When do managers talk about improvement and development with those they manage? In most cases it is when managers are required to do so, during the organization’s annual performance appraisal time period. In three previous posts (Replace performance reviews with leadership for quality; Facilitate performance, don’t appraise it; Performance appraisal: A pathway to mistrust) performance appraisal was discussed but since the practice is still very popular another appraisal of it is in order.
Let’s reflect upon the intent and the very nature of the exchange between the manager and the managed during the appraisal. What is the intent? Being an appraisal what else could be the intent other than to rate, rank and mete out pay or punishment? Not only is it a time for measurement, judgment and valuation, it reflects the same understanding (or more accurately lack of understanding) that brought us No Child Left Behind and Race to The Top! Simply it is a test where the distribution of outcome among those within a group/department is pre-determined by those in authority and/or where the average is similarly arbitrarily pre-set with everyone expected to be above it—talk about not understanding variation, statistical thinking and the basic characteristics and properties of a distribution! This process can’t help but be abstract, sterile, demeaning and dehumanizing. As evidenced by his constant attack of this practice, Deming felt that this was among the most egregious management processes.
What’s the nature of the exchange? Rarely, if ever, is there a dialogue between two human beings—not boss and subordinate—about the concrete experience of working within the human activity system known as ‘the organization’. Rarely, if ever, is there an in depth (heart-felt) conversation without judgment about the person’s interests and opportunities for development of potential. How could there be, given that for the vast majority of those in authority the belief that the organization is a machine (wherein the managed are the gears and managers are the mechanics)! This notion is so fixed in their mind that the organization could be otherwise is imperceptible—hence the paucity of leadership!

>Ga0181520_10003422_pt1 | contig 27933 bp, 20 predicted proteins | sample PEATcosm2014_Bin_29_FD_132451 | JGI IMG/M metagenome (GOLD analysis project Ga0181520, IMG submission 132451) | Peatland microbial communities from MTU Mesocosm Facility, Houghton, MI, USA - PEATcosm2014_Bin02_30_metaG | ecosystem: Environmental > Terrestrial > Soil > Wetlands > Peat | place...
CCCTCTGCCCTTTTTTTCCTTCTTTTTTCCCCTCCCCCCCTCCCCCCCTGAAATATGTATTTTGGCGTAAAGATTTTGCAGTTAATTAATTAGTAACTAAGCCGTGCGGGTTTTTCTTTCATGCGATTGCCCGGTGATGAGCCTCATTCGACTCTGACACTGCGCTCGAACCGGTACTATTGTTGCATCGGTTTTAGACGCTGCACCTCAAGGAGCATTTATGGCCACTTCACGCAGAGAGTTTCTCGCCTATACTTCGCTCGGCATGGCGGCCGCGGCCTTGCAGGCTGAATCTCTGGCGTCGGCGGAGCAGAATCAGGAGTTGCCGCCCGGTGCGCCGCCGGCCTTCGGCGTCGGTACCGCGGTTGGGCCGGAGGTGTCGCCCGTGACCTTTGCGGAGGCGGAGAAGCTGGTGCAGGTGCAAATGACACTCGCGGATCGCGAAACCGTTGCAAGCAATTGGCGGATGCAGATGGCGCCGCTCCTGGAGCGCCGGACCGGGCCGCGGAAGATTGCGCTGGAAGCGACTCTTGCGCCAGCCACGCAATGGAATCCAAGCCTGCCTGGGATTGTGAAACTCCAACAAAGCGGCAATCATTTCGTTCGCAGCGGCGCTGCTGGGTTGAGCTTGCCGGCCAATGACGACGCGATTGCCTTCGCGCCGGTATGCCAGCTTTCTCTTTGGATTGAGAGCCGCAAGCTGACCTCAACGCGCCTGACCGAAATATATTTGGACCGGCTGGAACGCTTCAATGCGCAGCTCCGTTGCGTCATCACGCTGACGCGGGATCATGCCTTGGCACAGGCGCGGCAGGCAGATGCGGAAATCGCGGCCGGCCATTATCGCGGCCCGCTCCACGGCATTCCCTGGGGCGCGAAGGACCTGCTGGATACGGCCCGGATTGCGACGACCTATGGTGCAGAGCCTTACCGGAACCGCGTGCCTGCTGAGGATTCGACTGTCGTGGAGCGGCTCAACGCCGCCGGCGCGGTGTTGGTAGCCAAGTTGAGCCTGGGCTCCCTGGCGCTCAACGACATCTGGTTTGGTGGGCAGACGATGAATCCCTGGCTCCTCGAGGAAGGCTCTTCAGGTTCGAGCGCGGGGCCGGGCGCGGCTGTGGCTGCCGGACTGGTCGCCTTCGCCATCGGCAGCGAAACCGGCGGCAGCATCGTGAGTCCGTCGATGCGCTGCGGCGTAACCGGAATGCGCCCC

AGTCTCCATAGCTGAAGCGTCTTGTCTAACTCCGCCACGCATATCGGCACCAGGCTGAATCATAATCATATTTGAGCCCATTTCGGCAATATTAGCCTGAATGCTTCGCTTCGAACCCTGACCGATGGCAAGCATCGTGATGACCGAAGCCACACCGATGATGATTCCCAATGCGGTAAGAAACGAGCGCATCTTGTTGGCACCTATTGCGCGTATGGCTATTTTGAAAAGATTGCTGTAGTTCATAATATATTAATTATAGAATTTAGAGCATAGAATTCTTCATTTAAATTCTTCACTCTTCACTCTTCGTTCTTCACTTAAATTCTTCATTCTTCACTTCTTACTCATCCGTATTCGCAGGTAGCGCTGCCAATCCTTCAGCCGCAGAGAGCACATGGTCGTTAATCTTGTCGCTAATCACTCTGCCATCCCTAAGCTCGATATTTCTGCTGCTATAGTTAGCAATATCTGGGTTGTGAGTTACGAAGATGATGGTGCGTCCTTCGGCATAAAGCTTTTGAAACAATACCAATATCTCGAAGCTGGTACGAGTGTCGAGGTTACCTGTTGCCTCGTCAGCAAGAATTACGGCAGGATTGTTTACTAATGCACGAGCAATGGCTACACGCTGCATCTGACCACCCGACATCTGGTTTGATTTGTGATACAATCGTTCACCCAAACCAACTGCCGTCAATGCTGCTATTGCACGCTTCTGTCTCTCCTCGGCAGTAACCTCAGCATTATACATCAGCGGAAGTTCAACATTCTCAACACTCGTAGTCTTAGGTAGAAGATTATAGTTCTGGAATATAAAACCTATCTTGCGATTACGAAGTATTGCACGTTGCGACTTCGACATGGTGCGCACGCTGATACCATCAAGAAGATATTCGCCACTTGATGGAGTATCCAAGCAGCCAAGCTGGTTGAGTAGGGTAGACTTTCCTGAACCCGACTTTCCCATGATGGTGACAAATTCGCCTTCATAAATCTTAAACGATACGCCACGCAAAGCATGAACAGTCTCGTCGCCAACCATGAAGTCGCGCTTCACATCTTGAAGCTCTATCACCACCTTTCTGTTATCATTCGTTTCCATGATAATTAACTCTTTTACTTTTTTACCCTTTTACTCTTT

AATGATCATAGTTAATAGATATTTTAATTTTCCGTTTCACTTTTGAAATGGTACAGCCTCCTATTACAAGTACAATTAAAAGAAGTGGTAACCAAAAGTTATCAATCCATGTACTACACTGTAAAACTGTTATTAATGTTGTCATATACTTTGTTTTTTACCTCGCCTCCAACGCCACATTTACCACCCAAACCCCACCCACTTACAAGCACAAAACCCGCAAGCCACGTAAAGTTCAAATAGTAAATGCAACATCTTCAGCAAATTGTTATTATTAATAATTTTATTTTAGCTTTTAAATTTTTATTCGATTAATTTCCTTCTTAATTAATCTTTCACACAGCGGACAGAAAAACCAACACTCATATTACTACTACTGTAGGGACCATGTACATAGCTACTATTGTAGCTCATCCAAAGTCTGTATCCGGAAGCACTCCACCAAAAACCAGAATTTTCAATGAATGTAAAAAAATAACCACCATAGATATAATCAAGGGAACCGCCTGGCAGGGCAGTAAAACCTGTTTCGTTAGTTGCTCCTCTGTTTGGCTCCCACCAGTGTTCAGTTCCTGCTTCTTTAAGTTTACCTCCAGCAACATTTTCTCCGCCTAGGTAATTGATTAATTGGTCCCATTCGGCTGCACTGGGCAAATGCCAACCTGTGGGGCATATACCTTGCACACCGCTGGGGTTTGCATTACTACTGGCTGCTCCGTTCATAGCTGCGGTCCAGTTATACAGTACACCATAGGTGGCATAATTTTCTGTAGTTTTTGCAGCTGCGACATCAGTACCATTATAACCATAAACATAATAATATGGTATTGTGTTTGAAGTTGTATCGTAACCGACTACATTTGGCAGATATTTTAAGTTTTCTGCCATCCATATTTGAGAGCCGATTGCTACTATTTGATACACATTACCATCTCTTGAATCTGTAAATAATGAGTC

A good leader is a teacher and thus good leadership emerges from an authentic sense of caring about and for people’s development—not as a better cog but as a human being.
So of course going into and coming out of the performance appraisal most people feel angst and then objectified as their personhood and their very human experiences are made so abstract—with meaningless analytics supplanting concrete experience. Because the content and focus of the performance appraisal has very little to do with who they actually are, what they actually do and what they care about how could people possibly find it helpful? Generally most in management haven’t even a smidgen of understanding of the concrete experience of others, since all focus and attention is on getting results through management by the numbers. In short, the appraisal process serves another’s abstract purpose of outer value, mistreating people and contributing nothing to peoples’ very human need for development.
You are less likely to mistreat others if you view them as human beings and you are more likely to do so if you view another as something less than human, if you de-humanize them—casting them as a unit of labor, a tool, an instrument in service to your interests. Further you can’t help others until you care deeply enough to invest time to understand them; you must go where others are if you wish to develop trust and to help them get where they potentially could go—there is no substitute for gaining this understanding!
Thus, if you wish to lead in support of higher level of performance, then you must act from your humanness—not as a functionary with your position or title—and become development oriented. Nothing is more vitalizing!
Unfortunately this can’t and won’t happen when all focus and attention is placed on holding others accountable for the numbers. Stop acting upon and begin acting with others! What this means is that your notion of leadership must be reframed wherein the use of positive energy fields supplants the use of fear-based practices. This reframing affords the meeting of the very human needs people fundamentally wish to satisfy—to be experienced meaningfully.
So the bottom line is this: Setting specific, measurable attainable realistic and timely (aka SMART) goals and cascading them to others and holding them accountable is beyond stupid, it is just plain cruel. Treating people in a dehumanizing and cruel way turns the organization into a black hole where less and less creative energy is available. Extinguishing the vibrancy of peoples’ very being cannot possibly lead to improvement and quality; misery and possibly even madness are all that can materialize.